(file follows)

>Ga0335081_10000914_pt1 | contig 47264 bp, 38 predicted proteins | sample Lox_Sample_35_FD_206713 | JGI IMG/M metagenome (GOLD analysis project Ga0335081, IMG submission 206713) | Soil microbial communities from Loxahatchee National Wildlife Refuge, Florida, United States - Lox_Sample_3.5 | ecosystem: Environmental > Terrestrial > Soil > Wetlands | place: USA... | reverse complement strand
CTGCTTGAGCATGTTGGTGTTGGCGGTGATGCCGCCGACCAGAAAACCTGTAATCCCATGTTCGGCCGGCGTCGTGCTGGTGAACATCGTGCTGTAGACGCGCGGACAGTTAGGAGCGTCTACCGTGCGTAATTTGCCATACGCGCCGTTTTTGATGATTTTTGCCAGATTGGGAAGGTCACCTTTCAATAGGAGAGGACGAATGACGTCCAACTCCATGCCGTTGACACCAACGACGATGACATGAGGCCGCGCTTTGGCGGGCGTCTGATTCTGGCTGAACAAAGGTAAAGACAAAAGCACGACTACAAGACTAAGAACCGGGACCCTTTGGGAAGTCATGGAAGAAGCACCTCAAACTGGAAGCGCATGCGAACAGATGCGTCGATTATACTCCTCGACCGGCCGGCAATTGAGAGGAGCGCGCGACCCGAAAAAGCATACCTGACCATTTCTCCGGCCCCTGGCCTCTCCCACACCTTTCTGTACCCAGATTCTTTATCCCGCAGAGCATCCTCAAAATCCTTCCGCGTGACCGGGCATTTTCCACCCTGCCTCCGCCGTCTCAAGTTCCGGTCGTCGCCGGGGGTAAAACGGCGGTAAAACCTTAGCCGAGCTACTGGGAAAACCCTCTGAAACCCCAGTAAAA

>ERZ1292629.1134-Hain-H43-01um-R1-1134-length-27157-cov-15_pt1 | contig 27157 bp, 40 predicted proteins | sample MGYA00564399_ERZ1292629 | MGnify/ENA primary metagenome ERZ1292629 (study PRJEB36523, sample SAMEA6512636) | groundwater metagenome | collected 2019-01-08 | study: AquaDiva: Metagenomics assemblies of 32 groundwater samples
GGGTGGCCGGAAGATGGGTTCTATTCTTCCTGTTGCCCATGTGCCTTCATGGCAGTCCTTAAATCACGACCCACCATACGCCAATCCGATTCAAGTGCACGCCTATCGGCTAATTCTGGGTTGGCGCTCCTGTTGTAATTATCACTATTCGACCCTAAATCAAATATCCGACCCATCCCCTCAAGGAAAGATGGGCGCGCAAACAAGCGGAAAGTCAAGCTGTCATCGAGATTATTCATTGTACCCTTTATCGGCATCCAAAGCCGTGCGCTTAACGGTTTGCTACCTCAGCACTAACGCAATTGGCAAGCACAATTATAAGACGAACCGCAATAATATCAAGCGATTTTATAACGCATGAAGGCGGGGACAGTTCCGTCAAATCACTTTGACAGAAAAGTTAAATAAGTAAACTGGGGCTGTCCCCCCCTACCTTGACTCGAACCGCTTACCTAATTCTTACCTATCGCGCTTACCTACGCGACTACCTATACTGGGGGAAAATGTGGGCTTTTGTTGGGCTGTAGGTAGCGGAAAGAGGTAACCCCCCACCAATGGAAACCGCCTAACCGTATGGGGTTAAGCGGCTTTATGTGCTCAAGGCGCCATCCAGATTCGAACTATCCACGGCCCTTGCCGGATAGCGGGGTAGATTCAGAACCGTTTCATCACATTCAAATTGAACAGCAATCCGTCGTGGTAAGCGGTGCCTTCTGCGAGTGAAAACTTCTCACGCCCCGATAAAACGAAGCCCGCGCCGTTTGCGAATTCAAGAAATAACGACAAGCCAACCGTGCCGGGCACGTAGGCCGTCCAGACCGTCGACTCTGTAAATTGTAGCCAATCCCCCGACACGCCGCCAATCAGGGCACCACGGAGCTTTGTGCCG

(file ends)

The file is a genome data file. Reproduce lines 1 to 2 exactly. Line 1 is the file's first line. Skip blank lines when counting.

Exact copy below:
>Ga0335081_10000914_pt1 | contig 47264 bp, 38 predicted proteins | sample Lox_Sample_35_FD_206713 | JGI IMG/M metagenome (GOLD analysis project Ga0335081, IMG submission 206713) | Soil microbial communities from Loxahatchee National Wildlife Refuge, Florida, United States - Lox_Sample_3.5 | ecosystem: Environmental > Terrestrial > Soil > Wetlands | place: USA... | reverse complement strand
CTGCTTGAGCATGTTGGTGTTGGCGGTGATGCCGCCGACCAGAAAACCTGTAATCCCATGTTCGGCCGGCGTCGTGCTGGTGAACATCGTGCTGTAGACGCGCGGACAGTTAGGAGCGTCTACCGTGCGTAATTTGCCATACGCGCCGTTTTTGATGATTTTTGCCAGATTGGGAAGGTCACCTTTCAATAGGAGAGGACGAATGACGTCCAACTCCATGCCGTTGACACCAACGACGATGACATGAGGCCGCGCTTTGGCGGGCGTCTGATTCTGGCTGAACAAAGGTAAAGACAAAAGCACGACTACAAGACTAAGAACCGGGACCCTTTGGGAAGTCATGGAAGAAGCACCTCAAACTGGAAGCGCATGCGAACAGATGCGTCGATTATACTCCTCGACCGGCCGGCAATTGAGAGGAGCGCGCGACCCGAAAAAGCATACCTGACCATTTCTCCGGCCCCTGGCCTCTCCCACACCTTTCTGTACCCAGATTCTTTATCCCGCAGAGCATCCTCAAAATCCTTCCGCGTGACCGGGCATTTTCCACCCTGCCTCCGCCGTCTCAAGTTCCGGTCGTCGCCGGGGGTAAAACGGCGGTAAAACCTTAGCCGAGCTACTGGGAAAACCCTCTGAAACCCCAGTAAAA